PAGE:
If you’re undertaking your own PR and marketing campaigns one thing you will end up having to do is a lot of writing. That might not faze you on the face of it – after all, writing about your own business isn’t that hard, is it? But I beg to differ.

Writing engaging and informative copy does require careful planning and execution, and it you can nail it then you’ll find yourself developing a useful new skill. You will not only need to be able to write clearly in a tone of voice that suits your brand, you will also need to adjust your style and approach for different channels.

This article will help you to write well and find out what you need to include – and not include – in copy for different channels.


See also: Do you want to do your own PR?


How to write copy for business

Here are the four steps I take every time I need to write a piece of long-form copy (so anything longer than a social media post) to ensure that once I’m finished, I have something that conveys my message clearly and accurately.

  1. Think about your angle

The very first thing you need to do is decide what you want to say. Are you talking about the impact of health and safety legislation on riding schools, or the increase in farm shops in rural areas? Decide what your angle is and what you want someone to do once they have read it. Bear in mind the audience and how much they might know about your subject or your business before you start so that you can adjust the detail accordingly.

  1. Carry out plenty of research

If you’re going to put something out in the public domain, make sure that anything you are presenting as a fact is true and not simply someone else’s opinion. There is nothing wrong with including your own or another person’s opinion, just ensure you make it clear that that is what it is.

  1. Pull together a draft outline

I would always advise you to make sure you reach this step at least one working day before you intend to use the copy – so before you will upload it to your blog or send it to a magazine for publication. Write some bullet points with the key points of your piece in them and rejig if needed so that it flows well. Expand around them with any of those statistics from your research that support your point or help you argue against something else.

  1. Edit it until you are happy with it

I would really encourage you to take a break between writing your draft outline and editing it to create the final version. It is remarkable how many little errors you will notice if you’ve slept on it or at the very least done something else. Bear in mind your original angle or point of view when you edit and try to avoid reworking it too much. It must be clear, engaging and easy to understand.

Different styles of writing

I touched on this a little at the beginning, but it’s well worth looking at the different styles of writing needed for the different marketing channels out there. These are just a few examples of the types of writing you might need to do:

  • Social media: Writing well for social media can take some time to master - you need to be able to write in short, punchy copy with catchy words and a conversational tone. Bear in mind the restrictions on post length and how to craft a call to action – for example Twitter limits users to 280 characters.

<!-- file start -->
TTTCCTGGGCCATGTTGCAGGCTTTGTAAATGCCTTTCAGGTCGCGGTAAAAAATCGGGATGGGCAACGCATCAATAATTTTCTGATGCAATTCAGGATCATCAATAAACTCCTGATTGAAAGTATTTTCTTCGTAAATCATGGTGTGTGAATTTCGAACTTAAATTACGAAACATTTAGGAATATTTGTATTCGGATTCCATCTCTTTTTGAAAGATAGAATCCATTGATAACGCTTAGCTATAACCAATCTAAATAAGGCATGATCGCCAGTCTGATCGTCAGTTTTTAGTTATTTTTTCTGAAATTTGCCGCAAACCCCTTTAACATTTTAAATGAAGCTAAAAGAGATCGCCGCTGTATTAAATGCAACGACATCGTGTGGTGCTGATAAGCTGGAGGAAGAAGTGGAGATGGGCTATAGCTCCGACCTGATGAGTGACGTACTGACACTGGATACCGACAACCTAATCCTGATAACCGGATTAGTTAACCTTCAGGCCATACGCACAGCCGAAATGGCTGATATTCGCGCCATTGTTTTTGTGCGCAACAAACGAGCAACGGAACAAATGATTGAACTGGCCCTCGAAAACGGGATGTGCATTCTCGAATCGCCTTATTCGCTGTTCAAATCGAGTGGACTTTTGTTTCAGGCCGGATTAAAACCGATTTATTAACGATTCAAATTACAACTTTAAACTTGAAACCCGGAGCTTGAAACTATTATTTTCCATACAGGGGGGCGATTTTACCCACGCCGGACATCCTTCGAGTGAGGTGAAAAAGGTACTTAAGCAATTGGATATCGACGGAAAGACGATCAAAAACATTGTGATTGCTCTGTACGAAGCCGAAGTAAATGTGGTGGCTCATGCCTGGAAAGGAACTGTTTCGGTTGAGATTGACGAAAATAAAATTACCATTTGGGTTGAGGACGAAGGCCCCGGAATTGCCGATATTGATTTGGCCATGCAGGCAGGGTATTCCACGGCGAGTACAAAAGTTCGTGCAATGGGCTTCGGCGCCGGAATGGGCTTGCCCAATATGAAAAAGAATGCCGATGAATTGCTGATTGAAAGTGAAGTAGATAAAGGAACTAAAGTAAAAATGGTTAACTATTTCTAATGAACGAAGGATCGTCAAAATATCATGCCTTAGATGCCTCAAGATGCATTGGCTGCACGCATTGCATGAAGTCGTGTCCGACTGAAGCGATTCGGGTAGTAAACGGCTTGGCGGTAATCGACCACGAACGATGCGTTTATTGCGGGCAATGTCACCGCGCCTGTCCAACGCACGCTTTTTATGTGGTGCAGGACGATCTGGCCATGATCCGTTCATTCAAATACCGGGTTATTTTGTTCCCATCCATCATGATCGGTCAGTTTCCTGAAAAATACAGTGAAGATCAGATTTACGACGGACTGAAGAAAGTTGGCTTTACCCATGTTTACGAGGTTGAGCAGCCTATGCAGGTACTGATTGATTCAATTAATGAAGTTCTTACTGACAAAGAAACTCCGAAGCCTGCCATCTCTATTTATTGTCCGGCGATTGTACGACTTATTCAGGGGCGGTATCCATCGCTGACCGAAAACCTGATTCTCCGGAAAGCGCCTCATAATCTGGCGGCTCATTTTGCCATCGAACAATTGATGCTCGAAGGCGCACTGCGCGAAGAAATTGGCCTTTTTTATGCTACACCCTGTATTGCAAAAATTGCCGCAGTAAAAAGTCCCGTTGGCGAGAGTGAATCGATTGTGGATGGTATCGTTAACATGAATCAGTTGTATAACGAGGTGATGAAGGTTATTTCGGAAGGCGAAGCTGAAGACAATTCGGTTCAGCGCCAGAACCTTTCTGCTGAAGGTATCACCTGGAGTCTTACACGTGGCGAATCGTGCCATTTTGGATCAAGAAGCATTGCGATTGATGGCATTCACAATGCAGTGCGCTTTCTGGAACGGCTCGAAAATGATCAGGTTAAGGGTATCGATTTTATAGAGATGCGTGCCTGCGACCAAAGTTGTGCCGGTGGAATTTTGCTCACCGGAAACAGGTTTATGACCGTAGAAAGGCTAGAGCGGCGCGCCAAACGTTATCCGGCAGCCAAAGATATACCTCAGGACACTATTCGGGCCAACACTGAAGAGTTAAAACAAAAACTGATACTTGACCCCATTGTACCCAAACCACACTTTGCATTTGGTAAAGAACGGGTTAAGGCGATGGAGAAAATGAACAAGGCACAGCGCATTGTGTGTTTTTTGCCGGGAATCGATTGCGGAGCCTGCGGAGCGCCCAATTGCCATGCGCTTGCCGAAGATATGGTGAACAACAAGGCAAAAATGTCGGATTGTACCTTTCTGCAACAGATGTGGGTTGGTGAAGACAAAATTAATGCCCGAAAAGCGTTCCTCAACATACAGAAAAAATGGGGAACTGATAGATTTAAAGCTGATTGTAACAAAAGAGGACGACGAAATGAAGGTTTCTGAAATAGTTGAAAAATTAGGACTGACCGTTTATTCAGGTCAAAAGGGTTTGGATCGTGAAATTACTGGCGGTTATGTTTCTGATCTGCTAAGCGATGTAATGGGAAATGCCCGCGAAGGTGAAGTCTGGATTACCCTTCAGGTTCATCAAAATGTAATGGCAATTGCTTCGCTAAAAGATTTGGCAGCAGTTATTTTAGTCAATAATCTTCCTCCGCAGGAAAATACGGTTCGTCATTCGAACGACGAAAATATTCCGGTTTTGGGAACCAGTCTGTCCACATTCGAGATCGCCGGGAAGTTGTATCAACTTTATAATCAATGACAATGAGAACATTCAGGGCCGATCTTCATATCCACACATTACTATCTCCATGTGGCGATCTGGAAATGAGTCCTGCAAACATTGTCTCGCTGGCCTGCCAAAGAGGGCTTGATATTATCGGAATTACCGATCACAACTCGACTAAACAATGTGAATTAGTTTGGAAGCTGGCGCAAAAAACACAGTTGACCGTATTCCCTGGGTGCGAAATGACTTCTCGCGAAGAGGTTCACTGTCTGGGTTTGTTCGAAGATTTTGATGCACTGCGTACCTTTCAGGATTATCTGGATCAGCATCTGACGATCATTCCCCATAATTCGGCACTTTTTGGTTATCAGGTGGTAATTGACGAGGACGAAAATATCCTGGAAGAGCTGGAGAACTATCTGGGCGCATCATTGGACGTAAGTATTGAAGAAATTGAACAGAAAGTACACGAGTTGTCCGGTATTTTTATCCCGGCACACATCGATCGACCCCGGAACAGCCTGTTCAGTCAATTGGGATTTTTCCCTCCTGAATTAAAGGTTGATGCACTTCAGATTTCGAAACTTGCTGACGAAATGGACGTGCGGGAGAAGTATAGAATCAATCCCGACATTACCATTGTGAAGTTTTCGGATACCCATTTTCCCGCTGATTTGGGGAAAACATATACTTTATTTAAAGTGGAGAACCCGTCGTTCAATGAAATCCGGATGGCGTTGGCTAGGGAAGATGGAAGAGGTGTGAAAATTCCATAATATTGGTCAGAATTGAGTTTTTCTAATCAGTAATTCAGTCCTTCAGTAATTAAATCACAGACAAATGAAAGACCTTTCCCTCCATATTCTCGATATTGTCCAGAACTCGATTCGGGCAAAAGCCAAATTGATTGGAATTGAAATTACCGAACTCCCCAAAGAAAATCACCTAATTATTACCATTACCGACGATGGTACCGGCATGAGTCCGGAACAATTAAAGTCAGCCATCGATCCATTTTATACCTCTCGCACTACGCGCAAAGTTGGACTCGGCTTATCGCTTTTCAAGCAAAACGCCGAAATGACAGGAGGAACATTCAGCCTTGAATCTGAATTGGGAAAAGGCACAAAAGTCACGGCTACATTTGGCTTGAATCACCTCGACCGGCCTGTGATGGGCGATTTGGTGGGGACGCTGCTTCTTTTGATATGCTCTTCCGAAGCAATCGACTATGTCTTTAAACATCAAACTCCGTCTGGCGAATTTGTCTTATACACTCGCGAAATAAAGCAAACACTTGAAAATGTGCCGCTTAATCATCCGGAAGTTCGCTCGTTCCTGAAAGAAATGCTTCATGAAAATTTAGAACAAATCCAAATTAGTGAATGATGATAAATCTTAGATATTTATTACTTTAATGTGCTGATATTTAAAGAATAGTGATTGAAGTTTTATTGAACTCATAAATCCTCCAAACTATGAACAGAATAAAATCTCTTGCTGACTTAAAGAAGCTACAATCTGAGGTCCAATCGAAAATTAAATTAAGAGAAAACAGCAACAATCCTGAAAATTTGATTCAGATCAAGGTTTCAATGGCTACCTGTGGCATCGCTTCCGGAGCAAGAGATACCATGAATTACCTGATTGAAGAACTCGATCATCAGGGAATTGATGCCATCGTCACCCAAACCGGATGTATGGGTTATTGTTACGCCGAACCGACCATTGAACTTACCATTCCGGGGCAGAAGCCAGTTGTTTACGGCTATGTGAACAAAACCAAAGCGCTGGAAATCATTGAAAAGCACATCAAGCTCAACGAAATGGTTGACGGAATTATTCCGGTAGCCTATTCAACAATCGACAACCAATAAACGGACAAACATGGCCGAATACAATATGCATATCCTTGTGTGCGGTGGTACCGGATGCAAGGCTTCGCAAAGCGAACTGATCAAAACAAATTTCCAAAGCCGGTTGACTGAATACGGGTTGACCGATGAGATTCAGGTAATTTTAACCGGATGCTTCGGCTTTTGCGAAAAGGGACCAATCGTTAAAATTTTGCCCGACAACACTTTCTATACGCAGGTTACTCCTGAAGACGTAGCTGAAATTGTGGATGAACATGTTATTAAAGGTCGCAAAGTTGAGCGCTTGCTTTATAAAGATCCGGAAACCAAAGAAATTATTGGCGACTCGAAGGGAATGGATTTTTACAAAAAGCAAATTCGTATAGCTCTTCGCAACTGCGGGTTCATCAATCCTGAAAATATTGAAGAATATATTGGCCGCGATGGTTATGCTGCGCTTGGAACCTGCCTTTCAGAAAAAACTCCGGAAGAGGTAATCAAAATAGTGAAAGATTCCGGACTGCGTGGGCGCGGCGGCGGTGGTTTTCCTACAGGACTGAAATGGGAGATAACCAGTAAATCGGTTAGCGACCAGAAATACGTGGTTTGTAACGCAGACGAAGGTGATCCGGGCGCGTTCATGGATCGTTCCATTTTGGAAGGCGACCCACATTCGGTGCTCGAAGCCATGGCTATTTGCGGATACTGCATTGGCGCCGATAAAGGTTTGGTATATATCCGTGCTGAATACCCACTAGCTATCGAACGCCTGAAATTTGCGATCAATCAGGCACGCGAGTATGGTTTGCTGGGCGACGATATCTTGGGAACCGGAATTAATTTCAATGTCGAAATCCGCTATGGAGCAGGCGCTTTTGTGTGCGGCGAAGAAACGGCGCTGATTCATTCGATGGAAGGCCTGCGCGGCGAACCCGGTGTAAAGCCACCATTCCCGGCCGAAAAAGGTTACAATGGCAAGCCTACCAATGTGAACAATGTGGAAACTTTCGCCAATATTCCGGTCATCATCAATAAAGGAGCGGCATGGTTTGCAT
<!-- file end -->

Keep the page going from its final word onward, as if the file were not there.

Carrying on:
• Press releases: These should always be clear, factual and in the third person. Journalists are incredibly busy, so get the key message in the first paragraph, if not the first sentence. Think about including the 5 ‘W’s – who, what, why, when and where, and make sure you don’t just write it like a sales piece.

See also: How to write a press release


  • Blogs: If you are blogging to help drive traffic to your website then bear in mind the key words you need to include to ensure it does a good SEO job for you. Remember to think about what you’re trying to say and stick to it – yes, it sounds obvious, but people can so easily go off on a tangent in their blogs.
  • Articles: Magazine or newspaper articles should be entertaining and/or factual, so it is worth reading around the subject so that you understand a range of perspectives and opinions on your chosen subject. See if you can have the style sheet or guidelines for the publication your piece is going to before you start.

Top and tail it

A punchy headline is critical for blogs, press releases and articles. David Ogilvy, an advertising mogul in the heyday of Madison Avenue, once said:

“On average, five times as many people read the headline as read the body copy. When you have written your headline, you have spent eighty cents out of your dollar.”

It’s well worth spending some time on a strong headline – but don’t forget the other end either. Finish your piece with a compelling call to action, encouraging your reader to seek more information, visit your website or sign up for your newsletter.

Struggling a little?

If you find writing a little tricky when you start out then here’s one final tip that might make you feel a little better – the more you write, the easier it becomes. You will start to find that you automatically start to brainstorm the angle of a piece before you start and understand the structure that works best for you. You’ll find a voice that suits your business and the ability to adjust your style depending on the channel. Just write, write and write a little more.

Tara is our traditional PR and digital marketing partner, keep checking back here for more.